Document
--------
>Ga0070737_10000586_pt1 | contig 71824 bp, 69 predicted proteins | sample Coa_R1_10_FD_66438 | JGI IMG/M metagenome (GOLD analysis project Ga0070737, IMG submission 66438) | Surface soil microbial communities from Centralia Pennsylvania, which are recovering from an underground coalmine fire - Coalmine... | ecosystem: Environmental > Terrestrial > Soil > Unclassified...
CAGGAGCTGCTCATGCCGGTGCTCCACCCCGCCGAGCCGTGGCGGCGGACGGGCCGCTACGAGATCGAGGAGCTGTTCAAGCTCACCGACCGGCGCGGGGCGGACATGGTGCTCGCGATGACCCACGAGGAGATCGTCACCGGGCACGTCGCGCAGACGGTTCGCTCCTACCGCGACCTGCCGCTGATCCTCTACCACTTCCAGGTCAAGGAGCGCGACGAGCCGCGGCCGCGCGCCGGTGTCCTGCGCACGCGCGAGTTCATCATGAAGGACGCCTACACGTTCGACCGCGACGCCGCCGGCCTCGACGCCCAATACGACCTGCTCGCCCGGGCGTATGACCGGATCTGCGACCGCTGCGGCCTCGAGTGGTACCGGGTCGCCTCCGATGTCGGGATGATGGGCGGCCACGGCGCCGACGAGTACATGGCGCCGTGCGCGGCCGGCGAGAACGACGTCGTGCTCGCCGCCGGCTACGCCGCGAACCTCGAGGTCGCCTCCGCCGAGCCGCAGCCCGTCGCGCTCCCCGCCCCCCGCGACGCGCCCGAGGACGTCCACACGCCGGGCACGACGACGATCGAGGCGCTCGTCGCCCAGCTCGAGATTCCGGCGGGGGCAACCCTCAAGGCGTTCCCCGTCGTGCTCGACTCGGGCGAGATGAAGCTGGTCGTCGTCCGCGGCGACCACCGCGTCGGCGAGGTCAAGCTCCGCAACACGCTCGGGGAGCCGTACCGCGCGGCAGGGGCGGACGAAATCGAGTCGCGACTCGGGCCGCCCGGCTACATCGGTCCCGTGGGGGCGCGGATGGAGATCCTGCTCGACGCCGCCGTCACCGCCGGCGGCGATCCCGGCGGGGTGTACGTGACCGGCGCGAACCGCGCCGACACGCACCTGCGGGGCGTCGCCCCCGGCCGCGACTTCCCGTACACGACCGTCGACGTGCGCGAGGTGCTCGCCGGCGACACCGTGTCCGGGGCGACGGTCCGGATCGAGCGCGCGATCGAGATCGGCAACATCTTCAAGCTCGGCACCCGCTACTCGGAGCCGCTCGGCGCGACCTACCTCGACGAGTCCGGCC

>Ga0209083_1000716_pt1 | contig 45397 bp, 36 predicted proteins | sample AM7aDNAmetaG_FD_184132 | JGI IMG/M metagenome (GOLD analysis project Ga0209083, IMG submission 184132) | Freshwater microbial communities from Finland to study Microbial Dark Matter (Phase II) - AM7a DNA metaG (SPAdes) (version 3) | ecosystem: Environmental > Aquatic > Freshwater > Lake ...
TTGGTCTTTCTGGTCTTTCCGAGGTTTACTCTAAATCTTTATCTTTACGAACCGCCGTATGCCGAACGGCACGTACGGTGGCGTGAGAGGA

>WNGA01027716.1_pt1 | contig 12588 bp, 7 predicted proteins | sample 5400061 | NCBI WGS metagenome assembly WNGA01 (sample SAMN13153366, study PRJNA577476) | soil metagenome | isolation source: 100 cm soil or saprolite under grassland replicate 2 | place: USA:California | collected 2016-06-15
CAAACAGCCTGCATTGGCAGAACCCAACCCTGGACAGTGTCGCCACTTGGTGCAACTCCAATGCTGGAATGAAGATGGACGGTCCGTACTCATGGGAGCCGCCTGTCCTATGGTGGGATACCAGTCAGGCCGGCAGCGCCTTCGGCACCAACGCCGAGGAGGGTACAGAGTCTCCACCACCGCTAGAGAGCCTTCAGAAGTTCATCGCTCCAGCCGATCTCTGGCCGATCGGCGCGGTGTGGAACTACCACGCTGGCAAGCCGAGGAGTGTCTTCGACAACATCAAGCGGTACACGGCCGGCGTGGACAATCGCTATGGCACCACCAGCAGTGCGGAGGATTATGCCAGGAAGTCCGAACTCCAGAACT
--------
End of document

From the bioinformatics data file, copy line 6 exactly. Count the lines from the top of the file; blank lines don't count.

CAAACAGCCTGCATTGGCAGAACCCAACCCTGGACAGTGTCGCCACTTGGTGCAACTCCAATGCTGGAATGAAGATGGACGGTCCGTACTCATGGGAGCCGCCTGTCCTATGGTGGGATACCAGTCAGGCCGGCAGCGCCTTCGGCACCAACGCCGAGGAGGGTACAGAGTCTCCACCACCGCTAGAGAGCCTTCAGAAGTTCATCGCTCCAGCCGATCTCTGGCCGATCGGCGCGGTGTGGAACTACCACGCTGGCAAGCCGAGGAGTGTCTTCGACAACATCAAGCGGTACACGGCCGGCGTGGACAATCGCTATGGCACCACCAGCAGTGCGGAGGATTATGCCAGGAAGTCCGAACTCCAGAACT